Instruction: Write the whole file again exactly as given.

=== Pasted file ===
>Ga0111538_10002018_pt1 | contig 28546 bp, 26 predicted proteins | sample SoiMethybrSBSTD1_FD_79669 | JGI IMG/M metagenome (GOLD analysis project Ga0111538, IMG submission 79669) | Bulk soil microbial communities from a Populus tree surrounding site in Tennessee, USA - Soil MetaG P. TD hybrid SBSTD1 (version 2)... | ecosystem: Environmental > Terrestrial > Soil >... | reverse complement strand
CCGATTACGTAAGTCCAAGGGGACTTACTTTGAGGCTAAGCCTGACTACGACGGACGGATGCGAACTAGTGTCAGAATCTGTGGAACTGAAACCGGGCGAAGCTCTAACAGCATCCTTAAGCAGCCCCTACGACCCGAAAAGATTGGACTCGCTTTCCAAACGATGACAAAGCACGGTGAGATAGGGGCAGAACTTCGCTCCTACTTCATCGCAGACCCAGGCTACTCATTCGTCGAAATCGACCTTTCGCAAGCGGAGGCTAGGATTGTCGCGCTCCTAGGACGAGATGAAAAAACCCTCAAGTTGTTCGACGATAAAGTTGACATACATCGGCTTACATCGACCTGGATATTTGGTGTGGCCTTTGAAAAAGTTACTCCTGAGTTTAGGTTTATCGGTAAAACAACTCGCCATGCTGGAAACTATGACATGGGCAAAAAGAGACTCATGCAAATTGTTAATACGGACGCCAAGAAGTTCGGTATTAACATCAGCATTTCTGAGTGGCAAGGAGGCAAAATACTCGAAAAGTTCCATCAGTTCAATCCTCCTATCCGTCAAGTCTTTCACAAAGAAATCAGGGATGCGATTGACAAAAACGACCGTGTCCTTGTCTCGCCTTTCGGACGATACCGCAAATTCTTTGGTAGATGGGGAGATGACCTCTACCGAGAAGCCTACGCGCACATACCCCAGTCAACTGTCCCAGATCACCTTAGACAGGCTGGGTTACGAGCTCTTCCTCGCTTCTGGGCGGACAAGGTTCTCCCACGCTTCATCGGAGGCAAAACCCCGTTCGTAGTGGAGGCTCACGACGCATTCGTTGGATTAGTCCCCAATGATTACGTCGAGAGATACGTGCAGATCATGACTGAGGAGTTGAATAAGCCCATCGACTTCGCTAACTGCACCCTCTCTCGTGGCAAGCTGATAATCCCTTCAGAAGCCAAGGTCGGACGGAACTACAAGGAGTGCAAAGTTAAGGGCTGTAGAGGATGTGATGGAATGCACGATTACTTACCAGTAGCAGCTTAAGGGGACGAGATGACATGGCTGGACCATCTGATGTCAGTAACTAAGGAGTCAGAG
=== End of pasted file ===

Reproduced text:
>Ga0111538_10002018_pt1 | contig 28546 bp, 26 predicted proteins | sample SoiMethybrSBSTD1_FD_79669 | JGI IMG/M metagenome (GOLD analysis project Ga0111538, IMG submission 79669) | Bulk soil microbial communities from a Populus tree surrounding site in Tennessee, USA - Soil MetaG P. TD hybrid SBSTD1 (version 2)... | ecosystem: Environmental > Terrestrial > Soil >... | reverse complement strand
CCGATTACGTAAGTCCAAGGGGACTTACTTTGAGGCTAAGCCTGACTACGACGGACGGATGCGAACTAGTGTCAGAATCTGTGGAACTGAAACCGGGCGAAGCTCTAACAGCATCCTTAAGCAGCCCCTACGACCCGAAAAGATTGGACTCGCTTTCCAAACGATGACAAAGCACGGTGAGATAGGGGCAGAACTTCGCTCCTACTTCATCGCAGACCCAGGCTACTCATTCGTCGAAATCGACCTTTCGCAAGCGGAGGCTAGGATTGTCGCGCTCCTAGGACGAGATGAAAAAACCCTCAAGTTGTTCGACGATAAAGTTGACATACATCGGCTTACATCGACCTGGATATTTGGTGTGGCCTTTGAAAAAGTTACTCCTGAGTTTAGGTTTATCGGTAAAACAACTCGCCATGCTGGAAACTATGACATGGGCAAAAAGAGACTCATGCAAATTGTTAATACGGACGCCAAGAAGTTCGGTATTAACATCAGCATTTCTGAGTGGCAAGGAGGCAAAATACTCGAAAAGTTCCATCAGTTCAATCCTCCTATCCGTCAAGTCTTTCACAAAGAAATCAGGGATGCGATTGACAAAAACGACCGTGTCCTTGTCTCGCCTTTCGGACGATACCGCAAATTCTTTGGTAGATGGGGAGATGACCTCTACCGAGAAGCCTACGCGCACATACCCCAGTCAACTGTCCCAGATCACCTTAGACAGGCTGGGTTACGAGCTCTTCCTCGCTTCTGGGCGGACAAGGTTCTCCCACGCTTCATCGGAGGCAAAACCCCGTTCGTAGTGGAGGCTCACGACGCATTCGTTGGATTAGTCCCCAATGATTACGTCGAGAGATACGTGCAGATCATGACTGAGGAGTTGAATAAGCCCATCGACTTCGCTAACTGCACCCTCTCTCGTGGCAAGCTGATAATCCCTTCAGAAGCCAAGGTCGGACGGAACTACAAGGAGTGCAAAGTTAAGGGCTGTAGAGGATGTGATGGAATGCACGATTACTTACCAGTAGCAGCTTAAGGGGACGAGATGACATGGCTGGACCATCTGATGTCAGTAACTAAGGAGTCAGAG